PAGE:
- Historic Sites
The Spirit Of Independence
It was a town where the trails started and the buck stopped. Home to a President and an outlaw, it made room for both.
May/June 2000 | Volume 51, Issue 3
As you drive in from Kansas City, Independence doesn’t look as if it has much to offer. The two-lane highway rolls away from the interstate in gentle waves, but the landscape is littered with fast-food restaurants and discount stores. It isn’t until you’ve reached downtown Independence that you notice the change. The neat blocks of glass-fronted two-story buildings, the streets that seem to trail off into the Missouri prairie, and the orderly calmness bring on a sudden sense of nostalgia. It’s as if you’ve returned to a time when life revolved around the town square, which, as it happens, is the case with Independence.
The center of town looks much as it did around the turn of the century, when Harry S. Truman worked at the local drugstore. Back before the Civil War this was the spot where wagon trains would line up for their westward departure; it was also the site of the area’s slave auctions. The square is dominated by the Jackson County Courthouse, built in 1836, and there you can visit the office where Truman made the transition from bankrupt haberdasher to public servant when he was elected county judge in 1922. According to legend, it was at the courthouse that he picked up from another local politician what later became his famous catchphrase about heat and kitchens.
Independence has a surprisingly rich history for a place with such a smalltown feel. Founded in 1827, it soon became known as the Queen City of the Trails because of the throngs of people who arrived to join westward wagon trains. The National Frontier Trails Center, about a mile from downtown, stands on the site of the trailhead for three of the overland routes most vital to the settlement of the West: the Santa Fe, the Oregon, and the California. A short film gives a good overview of the history of the overland trails, and a comprehensive collection of period artifacts makes it all the more immediate. The exhibits quote extensively from trail diaries, offering modern visitors a chance to relive the arduous journey west through the words of those who made the trip.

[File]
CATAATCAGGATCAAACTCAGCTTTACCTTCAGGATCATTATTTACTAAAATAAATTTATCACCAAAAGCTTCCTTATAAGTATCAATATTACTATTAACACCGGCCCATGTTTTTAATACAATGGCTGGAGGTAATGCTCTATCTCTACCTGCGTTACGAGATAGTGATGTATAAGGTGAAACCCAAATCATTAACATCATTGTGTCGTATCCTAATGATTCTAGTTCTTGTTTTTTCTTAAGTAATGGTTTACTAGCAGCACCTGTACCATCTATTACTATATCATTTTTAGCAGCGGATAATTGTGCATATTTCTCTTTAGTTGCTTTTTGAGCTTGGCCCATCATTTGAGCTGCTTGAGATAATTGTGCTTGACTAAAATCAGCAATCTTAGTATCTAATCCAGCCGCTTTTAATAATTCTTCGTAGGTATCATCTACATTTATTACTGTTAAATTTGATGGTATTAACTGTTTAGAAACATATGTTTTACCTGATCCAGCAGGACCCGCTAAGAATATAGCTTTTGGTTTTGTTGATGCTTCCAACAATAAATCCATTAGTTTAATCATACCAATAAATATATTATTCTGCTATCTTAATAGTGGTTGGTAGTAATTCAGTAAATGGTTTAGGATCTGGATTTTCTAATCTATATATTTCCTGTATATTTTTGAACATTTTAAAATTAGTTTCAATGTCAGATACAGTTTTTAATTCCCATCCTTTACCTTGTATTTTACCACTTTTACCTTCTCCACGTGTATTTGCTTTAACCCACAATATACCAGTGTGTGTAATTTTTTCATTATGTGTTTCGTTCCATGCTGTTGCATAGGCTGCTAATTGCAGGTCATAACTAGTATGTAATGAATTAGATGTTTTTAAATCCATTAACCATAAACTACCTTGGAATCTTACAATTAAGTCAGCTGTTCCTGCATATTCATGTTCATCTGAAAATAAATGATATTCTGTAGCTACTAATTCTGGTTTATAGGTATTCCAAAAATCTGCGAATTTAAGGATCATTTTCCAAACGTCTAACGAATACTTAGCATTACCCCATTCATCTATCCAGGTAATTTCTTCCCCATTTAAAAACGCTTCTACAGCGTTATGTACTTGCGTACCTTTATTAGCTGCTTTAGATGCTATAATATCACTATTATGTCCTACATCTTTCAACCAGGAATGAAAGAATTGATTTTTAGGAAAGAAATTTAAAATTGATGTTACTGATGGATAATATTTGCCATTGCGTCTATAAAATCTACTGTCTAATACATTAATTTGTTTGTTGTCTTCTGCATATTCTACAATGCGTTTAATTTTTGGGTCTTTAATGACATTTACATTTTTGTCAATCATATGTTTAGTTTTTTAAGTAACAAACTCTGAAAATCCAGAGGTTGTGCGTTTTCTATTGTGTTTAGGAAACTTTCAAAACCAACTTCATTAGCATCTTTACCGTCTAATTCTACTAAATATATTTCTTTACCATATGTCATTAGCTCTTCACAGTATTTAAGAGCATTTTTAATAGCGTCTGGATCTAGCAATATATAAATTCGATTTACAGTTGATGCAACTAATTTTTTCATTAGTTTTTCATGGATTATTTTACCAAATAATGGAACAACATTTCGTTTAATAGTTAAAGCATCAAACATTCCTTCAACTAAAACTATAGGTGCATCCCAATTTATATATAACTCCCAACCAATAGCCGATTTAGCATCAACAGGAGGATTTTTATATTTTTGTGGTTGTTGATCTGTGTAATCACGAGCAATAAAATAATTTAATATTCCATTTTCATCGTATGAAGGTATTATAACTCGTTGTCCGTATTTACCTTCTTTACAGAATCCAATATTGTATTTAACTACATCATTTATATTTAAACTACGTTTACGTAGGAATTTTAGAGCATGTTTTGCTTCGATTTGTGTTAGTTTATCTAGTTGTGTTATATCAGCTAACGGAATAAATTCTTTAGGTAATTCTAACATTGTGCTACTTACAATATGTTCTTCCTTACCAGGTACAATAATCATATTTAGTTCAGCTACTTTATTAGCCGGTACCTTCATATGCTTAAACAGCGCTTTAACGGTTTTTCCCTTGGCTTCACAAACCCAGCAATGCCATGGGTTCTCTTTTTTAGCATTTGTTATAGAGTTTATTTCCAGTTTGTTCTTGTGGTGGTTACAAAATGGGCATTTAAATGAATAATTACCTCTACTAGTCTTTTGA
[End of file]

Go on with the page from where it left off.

Not everyone who went to Independence intended to keep moving. The founder of the Mormon Church, Joseph Smith, arrived in 1831 while proselytizing in the Midwest. He declared the town the new promised land and selected a spot that is today known as the Temple Lot as the site of a new church. His followers began migrating to the area in such numbers that by 1833 the local residents were beginning to resent their presence, forcing them to relocate just north of Independence and then burning their homes. In 1838 Missouri’s governor, Lilburn Boggs, issued his “Extermination Order,” mandating that Mormons be driven from the state or killed.
Today a small memorial on the Temple Lot commemorates the moment when Smith declared this patch of Independence promised land. In fact, some followers of the church still believe that at the moment of the Apocalypse, Jesus Christ will appear simultaneously in Jerusalem and Independence. The church headquarters are certainly worth a visit. Helpful tour guides give you a quick history lesson, but the real interest lies in the building itself. It sits on the edge of town, rising three hundred feet above the lush Missouri plains, a polished silver-colored spiraling dome that looks almost like the top of a soft ice-cream cone.
In this house you can begin to know the man who so dearly loved life’s simple pleasures.
Mormons were not the only source of controversy in Independence. The battle over slavery hit here with particular force. Under the Missouri Compromise of 1820, Missouri was a slave state, but when Congress in 1854 decided to let Kansans vote on whether their state would be free or slave, many Missourians felt threatened. Pro-slavery forces rushed into Kansas from border towns like Independence to menace abolitionists and to elect a pro-slavery legislature. The 1859 Jail, Marshal’s Home and Museum, just off Independence Square, examines this grim chapter of Independence history. The brick compound has been restored to its Civil War-era appearance, when it housed abolitionist raiders (jayhawkers) from Kansas and occasionally an overzealous pro-slavery Missourian. During the Battle of Independence, in 1862, William Quantrill, who had already earned a name for himself leading raids into Kansas from Independence, stormed the prison and released all the Confederate prisoners in it.
After the war the jail mostly held petty criminals. Frank James, the brother of Jesse and erstwhile second-incommand of the by then defunct James Gang, who had also earned a reputation as a Border Ruffian, spent time at the jail in the winter of 1882–83 after turning himself in to authorities. His brother had been killed, and the popular press had gone from portraying the gang as folk heroes to calling them hardened criminals. Frank James turned in his gun belt, saying, “I’m handing you something no other man has touched in twenty years.” His cell has been restored, and it looks quite cozy, with a rug on the floor, a quilt on the bed, and a sampler on the wall that reads, “God is our Refuge and Strength.”